Sketching the Messier Marathon

March and April provide us with an opportunity to test our observing skills by locating as many of the 110 Messier objects as possible from dusk to dawn near new Moon. This challenge is called a Messier Marathon.

Charles Messier (1730-1817) was a French astronomer and comet hunter. While observing in the constellation Taurus in 1754, he noted a comet-like nebula and decided to create a catalog to help other astronomers distinguish the difference between comets and other objects. The nebula in Taurus marked the first object in his list, M1 (the Crab Nebula, a supernova remnant). By 1771, he compiled a catalog of 45 objects presented to the French Academy of Sciences that was published in 1774. In subsequent years, Messier added additional objects to the list. The catalog is simply a compilation of targets, not necessarily objects that Messier himself discovered.

Today’s Messier list is actually four catalogs combined that, after errors were accounted for, consisted of 103 objects. Seven more deep sky objects observed by Messier (but not included in his original catalogs) were added in the 1900s, bringing the total to 110 Messier objects in the catalog. If you’re wondering why it’s said that the Messier catalog really has only 109 objects, it was discovered that  M102 is a duplicate of spiral galaxy M101 in the constellation Ursa Major. An elliptical galaxy in Draco, NGC 5866, was disputed to be M102 but cannot be verified due to plotting discrepancies. Because of this, NGC 5866 is sometimes used by amateur astronomers as a substitute for M102.

In the 1960s, according to The Year-Round Messier Marathon Field Guide by Harvard Pennington, a group of Spanish observers began working with the idea of a Messier marathon. By the mid-1970s, two American observers, Tom Reiland and Tom Hoffelder, started the marathon as we know it today – an informal competition for a single observer to locate as many Messier objects as possible from dusk to dawn. Around the same time, Don Machholz from California, conducted his own marathon, unaware of Reiland and Hoffelder’s efforts. Gerry Rattley is said to be the first to observe all 110 objects on March 23-24, 1985 in Arizona. The marathon really took off in the 1980s and continues to be a great way to hone your observing skills regardless of your experience. SEDS- The Messier Marathon is a tremendously valuable resource packed full of information to help you have a successful night as well as results from past marathons.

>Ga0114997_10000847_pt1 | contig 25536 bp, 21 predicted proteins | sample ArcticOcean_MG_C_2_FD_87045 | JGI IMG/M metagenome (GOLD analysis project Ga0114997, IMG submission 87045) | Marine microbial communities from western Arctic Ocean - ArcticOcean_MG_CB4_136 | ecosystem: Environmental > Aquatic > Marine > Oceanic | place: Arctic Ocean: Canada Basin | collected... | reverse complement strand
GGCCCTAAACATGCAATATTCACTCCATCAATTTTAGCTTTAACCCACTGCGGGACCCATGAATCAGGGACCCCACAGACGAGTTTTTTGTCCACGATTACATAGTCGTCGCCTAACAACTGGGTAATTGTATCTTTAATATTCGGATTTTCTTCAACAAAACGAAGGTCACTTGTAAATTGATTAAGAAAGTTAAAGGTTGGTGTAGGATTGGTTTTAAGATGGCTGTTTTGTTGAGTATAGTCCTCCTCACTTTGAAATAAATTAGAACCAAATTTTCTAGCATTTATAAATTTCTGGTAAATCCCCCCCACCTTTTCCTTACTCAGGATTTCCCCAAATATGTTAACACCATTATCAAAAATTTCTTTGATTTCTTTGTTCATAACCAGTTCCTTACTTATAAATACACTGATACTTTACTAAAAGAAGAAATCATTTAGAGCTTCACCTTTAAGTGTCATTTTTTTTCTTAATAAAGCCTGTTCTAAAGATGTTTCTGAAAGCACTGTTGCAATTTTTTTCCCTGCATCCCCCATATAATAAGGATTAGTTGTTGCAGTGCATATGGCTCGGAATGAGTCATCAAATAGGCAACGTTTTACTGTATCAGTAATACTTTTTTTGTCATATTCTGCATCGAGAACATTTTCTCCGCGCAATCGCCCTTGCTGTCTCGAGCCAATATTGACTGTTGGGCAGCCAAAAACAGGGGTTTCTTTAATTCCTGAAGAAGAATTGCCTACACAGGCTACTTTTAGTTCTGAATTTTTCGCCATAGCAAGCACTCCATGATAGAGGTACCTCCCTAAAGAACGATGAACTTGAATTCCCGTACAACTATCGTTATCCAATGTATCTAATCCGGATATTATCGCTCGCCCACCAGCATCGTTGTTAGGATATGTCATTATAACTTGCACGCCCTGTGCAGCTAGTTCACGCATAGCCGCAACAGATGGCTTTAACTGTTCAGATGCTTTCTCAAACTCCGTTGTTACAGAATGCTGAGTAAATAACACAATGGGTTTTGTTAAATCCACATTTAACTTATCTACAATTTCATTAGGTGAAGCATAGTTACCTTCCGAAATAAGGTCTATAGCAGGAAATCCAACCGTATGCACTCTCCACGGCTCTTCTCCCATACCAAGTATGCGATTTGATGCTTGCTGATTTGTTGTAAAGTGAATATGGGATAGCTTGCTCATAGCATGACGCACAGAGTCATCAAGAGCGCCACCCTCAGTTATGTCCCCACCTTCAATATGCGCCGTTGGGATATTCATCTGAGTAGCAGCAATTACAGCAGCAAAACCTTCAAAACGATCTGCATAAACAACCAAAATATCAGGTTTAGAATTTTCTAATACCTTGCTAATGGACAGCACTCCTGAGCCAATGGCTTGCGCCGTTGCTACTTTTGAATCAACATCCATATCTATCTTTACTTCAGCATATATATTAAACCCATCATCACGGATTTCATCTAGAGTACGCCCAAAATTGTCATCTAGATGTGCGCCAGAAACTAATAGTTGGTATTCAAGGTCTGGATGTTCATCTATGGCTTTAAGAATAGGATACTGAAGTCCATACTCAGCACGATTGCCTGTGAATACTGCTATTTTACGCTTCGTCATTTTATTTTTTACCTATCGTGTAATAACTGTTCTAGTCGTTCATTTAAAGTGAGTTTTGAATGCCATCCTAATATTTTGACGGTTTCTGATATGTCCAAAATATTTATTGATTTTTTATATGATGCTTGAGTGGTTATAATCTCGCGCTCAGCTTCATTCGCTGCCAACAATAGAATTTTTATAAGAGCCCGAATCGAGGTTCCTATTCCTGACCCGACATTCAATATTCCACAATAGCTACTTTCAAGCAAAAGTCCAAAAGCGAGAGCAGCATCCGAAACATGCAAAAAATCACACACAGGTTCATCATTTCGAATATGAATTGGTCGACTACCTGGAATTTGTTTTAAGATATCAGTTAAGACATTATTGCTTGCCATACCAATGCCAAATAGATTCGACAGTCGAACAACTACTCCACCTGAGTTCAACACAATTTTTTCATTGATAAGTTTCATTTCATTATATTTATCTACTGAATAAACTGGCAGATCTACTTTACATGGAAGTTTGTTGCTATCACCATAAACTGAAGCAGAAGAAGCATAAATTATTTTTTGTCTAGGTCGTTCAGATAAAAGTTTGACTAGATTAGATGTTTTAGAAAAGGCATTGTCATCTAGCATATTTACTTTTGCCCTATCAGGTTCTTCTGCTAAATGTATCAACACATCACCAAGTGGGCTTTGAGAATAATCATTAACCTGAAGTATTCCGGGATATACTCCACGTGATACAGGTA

To take this challenge a step further, there are spinoffs for the Messier Marathon. For instance, some observers conduct the marathon using binoculars, others even try their hand at imaging each object. A few years ago, fellow sketcher and co-author, Jeremy Perez (Belt of Venus) challenged himself by sketching the marathon in 2009. He was able to sketch a whopping 104 of the 110 objects in one night! Make sure to check out his 2009 All Arizona Messier Marathon report. He’s been such an inspiration to me that this year, I’ve decided to attempt sketching the marathon as well.

There are a few tips that he shared with me:

  • time management is essential – allow only 5-10 minutes per object, if unable to locate and sketch the target, move on to the next one
  • use smaller sketch-circle templates – creating smaller sketches saves time
  • render only a few of the prominent field stars and then a rough sketch of the target itself – you can always revisit the objects on a later date for a more-detailed observation/sketch
  • organize your star charts, sketch kit, templates, snacks and drinks, and lists in such a way to optimize time management
  • run practice marathons prior to the actual event

If you’d like to sketch the Messier Marathon, Jeremy put together a page of useful information that you’ll want to take advantage of. It includes templates, marathon reports and drawings, and resource links – Sketching the Messier Marathon

For additional information, I hope you’ll check out the Astro Sketching column in the March 2013 Issue of Astronomy Magazine – The Messier Marathon. Please feel free to share your marathon experience here! I’d love to hear about it.


~ by Erika Rix on March 5, 2013.

2 Responses to “Sketching the Messier Marathon”

  1. […] Sketching the Messier Marathon […]

  2. […] in running the Messier Marathon or even sketching it, please have a look at last week’s blog on sketching the marathon.” You’ll find links to Jeremy’s site plus a few others that are packed full of valuable […]

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